Gareth Southgate needs answers as England prepare for World Cup dress rehearsal

·4-min read
Gareth Southgate endured a nightmare summer with England  (The FA via Getty Images)
Gareth Southgate endured a nightmare summer with England (The FA via Getty Images)

The summers of 2018 and 2021 were landmark stages on England’s journey under Gareth Southgate, but nine weeks out from the third major tournament of the manager’s reign, quite where they are heading now is unclear.

In the defiant days after last year’s European Championship near-miss against Italy, a linear rise from tournament irrelevance to a semi-final and then a final seemed to have only one logical conclusion for a young but maturing squad in Qatar.

Twelve months on, after a disastrous run of four Nations League matches in a fortnight without a victory, the fear set in that Southgate’s England might already have peaked, this group of players taken as far as they might go by a manager of statesmanlike decency and tactical limitations.

Which of the two endings (if they are even that: Southgate has a contract beyond Euro 2024) makes the final cut will not be clear until December. But over the course of the next week and games against Germany and Italy, England must make the summer’s shambles a distant memory, an explainable late, late-season blip, while Southgate must rebuild momentum and restore belief in his leadership, which has been badly damaged outside the camp, for all it is clearly less fickle within.

There were some extenuating circumstances around June’s barren streak and the boos and cries of ‘You don’t know what you’re’ doing!’ that followed England’s second-most successful men’s coach of all-time into the summer were undoubtedly an angry overreaction. Indeed, the run’s nadir, the 4-0 defeat to Hungary, prompted something of a turning of tables, a rare instance where it seemed that sections of the press - notorious hounders and ridiculers of so many of the impossible job’s previous incumbents - were Southgate’s chief defenders in the face of a growing swell of disapproval among match-going fans.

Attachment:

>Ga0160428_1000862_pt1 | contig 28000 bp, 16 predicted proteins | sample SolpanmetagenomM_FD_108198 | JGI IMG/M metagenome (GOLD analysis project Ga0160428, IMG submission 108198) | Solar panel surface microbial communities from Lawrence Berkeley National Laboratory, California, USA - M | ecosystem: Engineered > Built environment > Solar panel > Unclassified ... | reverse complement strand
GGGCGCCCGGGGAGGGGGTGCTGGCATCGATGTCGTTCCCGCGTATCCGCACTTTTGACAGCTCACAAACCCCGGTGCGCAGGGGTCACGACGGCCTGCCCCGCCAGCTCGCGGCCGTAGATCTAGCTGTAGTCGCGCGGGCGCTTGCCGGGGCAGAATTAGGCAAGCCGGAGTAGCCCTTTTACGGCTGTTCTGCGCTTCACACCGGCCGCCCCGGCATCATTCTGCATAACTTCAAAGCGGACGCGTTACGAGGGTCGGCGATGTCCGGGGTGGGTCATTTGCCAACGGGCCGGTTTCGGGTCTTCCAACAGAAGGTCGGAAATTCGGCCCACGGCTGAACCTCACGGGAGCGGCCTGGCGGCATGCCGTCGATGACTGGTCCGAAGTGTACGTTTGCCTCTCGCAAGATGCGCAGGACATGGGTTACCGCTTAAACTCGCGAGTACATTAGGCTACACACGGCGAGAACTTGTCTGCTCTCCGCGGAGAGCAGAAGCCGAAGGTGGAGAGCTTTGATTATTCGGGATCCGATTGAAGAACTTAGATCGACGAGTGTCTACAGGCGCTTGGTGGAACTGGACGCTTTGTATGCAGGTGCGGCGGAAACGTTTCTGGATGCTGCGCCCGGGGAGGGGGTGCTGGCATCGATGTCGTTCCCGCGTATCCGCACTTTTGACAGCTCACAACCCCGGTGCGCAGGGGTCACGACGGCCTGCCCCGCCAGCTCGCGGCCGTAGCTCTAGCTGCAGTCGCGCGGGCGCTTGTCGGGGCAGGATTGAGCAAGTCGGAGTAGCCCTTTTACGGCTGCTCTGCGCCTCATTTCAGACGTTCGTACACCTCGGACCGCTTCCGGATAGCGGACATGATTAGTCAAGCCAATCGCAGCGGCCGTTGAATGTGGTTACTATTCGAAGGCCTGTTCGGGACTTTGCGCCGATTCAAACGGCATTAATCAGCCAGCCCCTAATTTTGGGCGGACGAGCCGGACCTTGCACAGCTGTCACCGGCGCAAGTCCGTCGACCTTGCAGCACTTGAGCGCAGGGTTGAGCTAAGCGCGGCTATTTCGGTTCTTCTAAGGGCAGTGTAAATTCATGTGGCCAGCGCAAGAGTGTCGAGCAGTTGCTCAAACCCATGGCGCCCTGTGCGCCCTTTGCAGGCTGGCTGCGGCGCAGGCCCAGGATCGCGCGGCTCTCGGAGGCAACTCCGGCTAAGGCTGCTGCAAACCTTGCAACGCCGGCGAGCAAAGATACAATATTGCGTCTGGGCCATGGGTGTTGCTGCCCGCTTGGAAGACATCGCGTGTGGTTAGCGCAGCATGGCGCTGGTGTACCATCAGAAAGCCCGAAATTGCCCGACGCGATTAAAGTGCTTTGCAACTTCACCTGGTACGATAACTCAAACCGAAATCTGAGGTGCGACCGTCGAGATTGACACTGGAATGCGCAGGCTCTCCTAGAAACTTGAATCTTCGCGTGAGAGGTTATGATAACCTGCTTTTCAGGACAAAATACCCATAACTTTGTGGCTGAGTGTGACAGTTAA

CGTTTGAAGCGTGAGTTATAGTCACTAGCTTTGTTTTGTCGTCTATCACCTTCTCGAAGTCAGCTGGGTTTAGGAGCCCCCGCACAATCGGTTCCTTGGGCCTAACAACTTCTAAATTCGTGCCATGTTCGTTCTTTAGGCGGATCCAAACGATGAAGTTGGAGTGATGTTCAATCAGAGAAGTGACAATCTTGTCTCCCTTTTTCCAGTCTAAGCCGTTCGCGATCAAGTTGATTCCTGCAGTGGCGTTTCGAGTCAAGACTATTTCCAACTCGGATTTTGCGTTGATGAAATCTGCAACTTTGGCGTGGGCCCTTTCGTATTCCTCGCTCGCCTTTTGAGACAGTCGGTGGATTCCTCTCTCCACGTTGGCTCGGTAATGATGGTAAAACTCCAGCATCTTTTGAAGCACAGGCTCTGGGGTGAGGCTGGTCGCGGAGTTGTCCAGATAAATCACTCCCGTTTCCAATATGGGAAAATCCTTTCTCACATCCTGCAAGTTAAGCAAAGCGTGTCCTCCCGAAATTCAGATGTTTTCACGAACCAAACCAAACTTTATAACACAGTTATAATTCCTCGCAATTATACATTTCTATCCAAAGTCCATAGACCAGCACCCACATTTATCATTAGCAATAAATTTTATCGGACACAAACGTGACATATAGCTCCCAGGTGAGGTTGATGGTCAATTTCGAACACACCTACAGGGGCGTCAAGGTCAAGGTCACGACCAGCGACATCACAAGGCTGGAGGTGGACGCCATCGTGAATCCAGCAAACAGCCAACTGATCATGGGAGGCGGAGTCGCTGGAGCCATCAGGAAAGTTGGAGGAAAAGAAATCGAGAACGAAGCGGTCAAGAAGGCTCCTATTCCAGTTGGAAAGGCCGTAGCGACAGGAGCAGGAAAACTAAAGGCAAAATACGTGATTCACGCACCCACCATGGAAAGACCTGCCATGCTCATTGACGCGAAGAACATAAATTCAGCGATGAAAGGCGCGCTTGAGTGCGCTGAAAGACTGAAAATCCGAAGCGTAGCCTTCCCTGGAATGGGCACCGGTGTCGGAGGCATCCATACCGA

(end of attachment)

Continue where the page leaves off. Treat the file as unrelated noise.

But if time and perhaps even the backdrop of more seismic events elsewhere have provided a degree of perspective heading into this international break then it would be foolish to think it will survive a hammering in Milan or a Thomas Muller winner at Wembley.

These are the final matches before England face Iran in Doha in their World Cup opener on November 21 and while Southgate has named an overly large squad to cast an eye over on the training ground, the time for experimentation in a competitive setting is surely over. Tinkering, however necessary amid fixture pileup and in pursuit of progress after the Euros, has not served Southgate well and the focus ought to be if not on a first XI then certainly a key 14 or 15.

Southgate, you sense, would love to go back to the tried and tested but with Jordan Pickford and Kalvin Phillips injured, a muddled, underwhelming picture at centre-back and both specialist left-backs short on playing time, defensively at least, that may not be straightforward.

More encouraging is that after 360 minutes without a goal from open play during the last international break, there are reasons to expect signs of life from what had looked a painfully disjointed attack. Harry Kane is up and running, Raheem Sterling in decent form and playing a more prominent role at Chelsea. Phil Foden is fit and Bukayo Saka - who looked as exhausted as anyone by the end of last term - playing well in an Arsenal side that are flying. Jack Grealish is not in such fine fettle, but that at least may stop the persistent debate around his best use being quite so much of a distraction.

Raheem Sterling and Harry Kane offer reasons for optimism for England (The FA via Getty Images)
Raheem Sterling and Harry Kane offer reasons for optimism for England (The FA via Getty Images)

With Nations League hopes already doomed, one could be forgiven for thinking Southgate needs only performances and not results, but arrive in Qatar without a win in six and from a narrative perspective, England will be on the back foot before a ball has been kicked.

Perhaps that does not matter. Southgate shut out the noise in the wake of the drab draw against Scotland that had the knives out even in the midst of Euro 2020 but he also knows just how central a feeling of goodwill and broader unity has been to each of England’s last two tournament jollies.

To even have the chance to lead the nation on a third is a rarity: of the ten England managers since Sir Bobby Robson, only Roy Hodgson and Sven-Goran Eriksson previously managed the feat. Neither made it to four.

Whether Southgate gets that far will ultimately depend on what happens at his second World Cup. England have two matches to ensure they at least head to Qatar back on an upward trajectory.